Patients with human immunodeficiency virus (HIV) may safely receive immune checkpoint inhibitors as a cancer treatment, as long as they continue taking antiretroviral therapies, a retrospective study shows.
Findings from the study were revealed recently at the European Society for Medical Oncology 2018 Congress in Munich. The poster, “Tolerance and efficacy of immune-checkpoint inhibitors for cancer in people living with HIV (PWHIV),” was presented by Aurélien Gobert, MD, an assistant professor at the Groupe Hospitalier Pitié Salpêtrière in Paris.
Immunotherapy, a kind of cancer treatment that boosts the body’s own immune system to fight cancer, has brought new hope to cancer patients. Many of these treatments — including vaccines, immune checkpoint inhibitors, and CAR T-cell therapies — are now approved for multiple tumor types.
However, clinical trials testing these treatments select candidates with the lowest chances of experiencing complications, a practice that leaves out HIV patients. These patients have a higher risk of a number of cancers, but it is still not known if immunotherapies are a feasible approach for treating them once cancer develops.
To address this, researchers in France examined the outcomes of HIV-positive patients who received the immune checkpoint inhibitor Opdivo (nivolumab) — which targets the same cells affected by the HIV virus.
Their study included 20 patients — one with metastatic melanoma and 19 with metastatic non small-cell lung cancer — whose cases had been presented during multidisciplinary meetings of Cancer VIH, a nationwide network in France that organizes regular meetings to discuss issues related to HIV patients who have cancer.
To assess if Opdivo was safe in these patients, investigators studied if the treatment had an impact on patients’ viral load and on the amount of CD4 T-cells. Responses to treatment were used to determine effectiveness
“Viral load is the quantity of virus found in the bloodstream, and CD4 lymphocytes are the cells of the immune system that HIV targets,” Gobert said in a press release. “Both measures are indicators of the extent to which a person is affected by the virus: patients treated properly with antiretroviral therapy typically have a lymphocyte count of 350-500/mm3 and a viral load that is undetectable.”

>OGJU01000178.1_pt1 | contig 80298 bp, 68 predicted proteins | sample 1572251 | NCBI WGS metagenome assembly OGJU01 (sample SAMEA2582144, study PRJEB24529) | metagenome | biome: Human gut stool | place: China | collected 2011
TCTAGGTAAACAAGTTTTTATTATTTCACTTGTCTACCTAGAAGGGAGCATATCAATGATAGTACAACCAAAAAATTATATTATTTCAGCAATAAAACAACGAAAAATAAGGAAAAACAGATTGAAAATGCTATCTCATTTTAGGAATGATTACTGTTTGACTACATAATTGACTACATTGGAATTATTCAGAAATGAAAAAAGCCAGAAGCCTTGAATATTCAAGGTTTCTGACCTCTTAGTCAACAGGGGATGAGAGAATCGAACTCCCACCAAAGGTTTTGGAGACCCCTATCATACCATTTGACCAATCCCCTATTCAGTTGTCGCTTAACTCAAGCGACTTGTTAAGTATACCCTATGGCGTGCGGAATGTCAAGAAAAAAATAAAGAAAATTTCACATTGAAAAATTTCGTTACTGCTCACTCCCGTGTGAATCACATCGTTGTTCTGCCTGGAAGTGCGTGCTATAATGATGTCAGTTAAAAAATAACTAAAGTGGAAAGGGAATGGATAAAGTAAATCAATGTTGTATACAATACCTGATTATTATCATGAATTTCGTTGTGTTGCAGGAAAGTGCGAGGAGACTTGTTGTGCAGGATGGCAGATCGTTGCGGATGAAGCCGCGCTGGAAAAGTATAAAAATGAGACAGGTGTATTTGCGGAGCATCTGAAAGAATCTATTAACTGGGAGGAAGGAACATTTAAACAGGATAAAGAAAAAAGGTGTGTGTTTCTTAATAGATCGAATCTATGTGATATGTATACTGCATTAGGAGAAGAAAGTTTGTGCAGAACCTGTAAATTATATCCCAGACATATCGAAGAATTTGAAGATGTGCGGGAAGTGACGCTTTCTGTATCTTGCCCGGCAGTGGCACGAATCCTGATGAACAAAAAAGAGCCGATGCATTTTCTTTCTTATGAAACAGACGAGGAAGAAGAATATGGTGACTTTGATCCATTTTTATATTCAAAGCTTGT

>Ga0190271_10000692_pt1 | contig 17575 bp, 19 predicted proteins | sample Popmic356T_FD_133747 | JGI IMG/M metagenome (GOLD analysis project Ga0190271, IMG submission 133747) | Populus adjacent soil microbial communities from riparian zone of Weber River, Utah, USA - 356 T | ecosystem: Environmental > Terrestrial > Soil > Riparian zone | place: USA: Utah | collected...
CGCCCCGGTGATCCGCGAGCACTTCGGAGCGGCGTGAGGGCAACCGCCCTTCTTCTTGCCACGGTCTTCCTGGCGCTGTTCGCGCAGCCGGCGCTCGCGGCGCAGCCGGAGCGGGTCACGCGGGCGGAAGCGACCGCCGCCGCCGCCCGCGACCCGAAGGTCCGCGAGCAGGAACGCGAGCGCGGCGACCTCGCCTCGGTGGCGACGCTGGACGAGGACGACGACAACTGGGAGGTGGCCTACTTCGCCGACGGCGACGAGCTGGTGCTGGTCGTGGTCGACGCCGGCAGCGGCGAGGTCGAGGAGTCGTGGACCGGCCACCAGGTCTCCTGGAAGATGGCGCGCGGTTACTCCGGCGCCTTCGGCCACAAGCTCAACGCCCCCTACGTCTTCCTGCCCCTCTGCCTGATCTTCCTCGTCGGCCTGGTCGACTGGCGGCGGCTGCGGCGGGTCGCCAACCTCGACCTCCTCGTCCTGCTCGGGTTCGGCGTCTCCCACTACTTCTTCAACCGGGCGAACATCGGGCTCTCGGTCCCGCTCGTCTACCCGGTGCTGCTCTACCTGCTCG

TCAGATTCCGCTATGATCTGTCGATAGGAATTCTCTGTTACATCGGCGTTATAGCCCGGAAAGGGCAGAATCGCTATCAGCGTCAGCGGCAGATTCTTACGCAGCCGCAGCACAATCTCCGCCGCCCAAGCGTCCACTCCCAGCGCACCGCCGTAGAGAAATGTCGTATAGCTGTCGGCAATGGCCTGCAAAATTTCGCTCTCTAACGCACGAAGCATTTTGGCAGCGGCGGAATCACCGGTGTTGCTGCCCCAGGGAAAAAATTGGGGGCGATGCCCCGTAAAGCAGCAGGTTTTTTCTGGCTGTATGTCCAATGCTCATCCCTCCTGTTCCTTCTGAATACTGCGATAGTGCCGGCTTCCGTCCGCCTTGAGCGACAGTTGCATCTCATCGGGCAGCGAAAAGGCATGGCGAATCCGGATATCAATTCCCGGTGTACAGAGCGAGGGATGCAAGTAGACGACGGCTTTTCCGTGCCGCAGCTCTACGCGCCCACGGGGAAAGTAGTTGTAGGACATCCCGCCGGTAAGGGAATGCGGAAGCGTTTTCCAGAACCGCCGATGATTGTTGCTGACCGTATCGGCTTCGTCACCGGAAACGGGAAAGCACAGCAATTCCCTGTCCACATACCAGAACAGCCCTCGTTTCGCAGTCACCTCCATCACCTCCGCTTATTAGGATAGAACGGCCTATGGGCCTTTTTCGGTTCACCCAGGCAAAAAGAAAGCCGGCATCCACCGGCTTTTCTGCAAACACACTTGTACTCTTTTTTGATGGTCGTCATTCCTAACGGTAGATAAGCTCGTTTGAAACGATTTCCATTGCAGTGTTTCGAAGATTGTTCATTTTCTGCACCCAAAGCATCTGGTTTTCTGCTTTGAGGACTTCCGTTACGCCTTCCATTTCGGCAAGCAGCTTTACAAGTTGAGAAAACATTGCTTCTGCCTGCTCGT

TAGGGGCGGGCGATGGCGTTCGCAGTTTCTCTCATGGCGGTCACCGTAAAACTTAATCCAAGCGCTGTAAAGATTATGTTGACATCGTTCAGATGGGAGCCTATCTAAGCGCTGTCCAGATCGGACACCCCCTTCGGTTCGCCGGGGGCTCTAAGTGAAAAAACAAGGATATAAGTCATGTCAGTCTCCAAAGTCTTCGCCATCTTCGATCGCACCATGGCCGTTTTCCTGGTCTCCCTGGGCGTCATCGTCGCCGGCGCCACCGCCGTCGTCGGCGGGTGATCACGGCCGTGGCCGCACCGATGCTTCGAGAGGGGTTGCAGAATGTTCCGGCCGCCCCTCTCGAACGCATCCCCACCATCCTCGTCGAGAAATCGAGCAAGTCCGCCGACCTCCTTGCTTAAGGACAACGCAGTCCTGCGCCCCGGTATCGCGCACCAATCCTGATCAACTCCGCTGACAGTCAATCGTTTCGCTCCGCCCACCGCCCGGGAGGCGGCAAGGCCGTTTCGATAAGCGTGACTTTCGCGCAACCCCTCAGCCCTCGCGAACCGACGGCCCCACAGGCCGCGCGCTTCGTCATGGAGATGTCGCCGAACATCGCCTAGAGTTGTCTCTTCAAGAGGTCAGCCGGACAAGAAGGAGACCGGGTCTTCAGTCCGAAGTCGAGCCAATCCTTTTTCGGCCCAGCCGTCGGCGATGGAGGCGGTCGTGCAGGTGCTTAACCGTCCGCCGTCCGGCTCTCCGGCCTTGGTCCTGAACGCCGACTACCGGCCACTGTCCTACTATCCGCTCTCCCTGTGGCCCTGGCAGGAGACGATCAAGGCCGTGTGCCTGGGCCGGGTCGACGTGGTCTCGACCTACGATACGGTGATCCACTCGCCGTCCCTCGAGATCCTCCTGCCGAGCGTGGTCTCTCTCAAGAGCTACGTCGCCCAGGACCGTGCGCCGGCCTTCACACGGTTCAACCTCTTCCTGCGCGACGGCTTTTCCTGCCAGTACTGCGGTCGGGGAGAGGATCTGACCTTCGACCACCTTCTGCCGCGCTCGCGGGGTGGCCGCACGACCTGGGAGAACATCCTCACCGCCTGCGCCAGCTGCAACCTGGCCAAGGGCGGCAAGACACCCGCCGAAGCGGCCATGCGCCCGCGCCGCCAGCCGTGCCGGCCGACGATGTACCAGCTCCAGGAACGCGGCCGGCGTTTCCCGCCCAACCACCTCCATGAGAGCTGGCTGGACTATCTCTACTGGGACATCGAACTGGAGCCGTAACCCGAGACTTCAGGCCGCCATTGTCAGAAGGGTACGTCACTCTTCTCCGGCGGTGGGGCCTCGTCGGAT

At diagnosis, the median amount of CD4 T-cells was within the normal range. Viral load was undetectable in 17 patients, low in two, and unknown in one patient. At the time of the analysis, patients had been followed for a median of 11 months, and had received a median of six Opdivo doses (ranging from three to 53).
At this point, no patient had experienced immune-related adverse events or died due to toxicity. One patient did experience a rise in viral load and a decrease in CD4 T-cells, but researchers point out that this was only observed after his retroviral treatment was discontinued.
Responses were studied in 17 patients, four of whom had a partial response. In addition, one patient had their disease stabilized after Opdivo treatment.
“Although the response data is fairly consistent with results obtained with the same drug among other cancer patients, the size of our sample and the length of follow-up do not allow us to draw any conclusions regarding efficacy,” Gobert cautioned.
Nonetheless, the findings suggest that Opdivo treatment — and possibly other PD-1/PD-L1 inhibitors — are “well tolerated by HIV-positive cancer patients — so long as antiretroviral therapy is continued in parallel,” Gobert concluded.
According to John Haanen, MD, PhD, a professor from the Netherlands Cancer Institute in Amsterdam, the findings confirm the results of other small studies in HIV patients, but advises that “these promising results need to be confirmed in larger studies — ideally, in a prospective clinical trial.”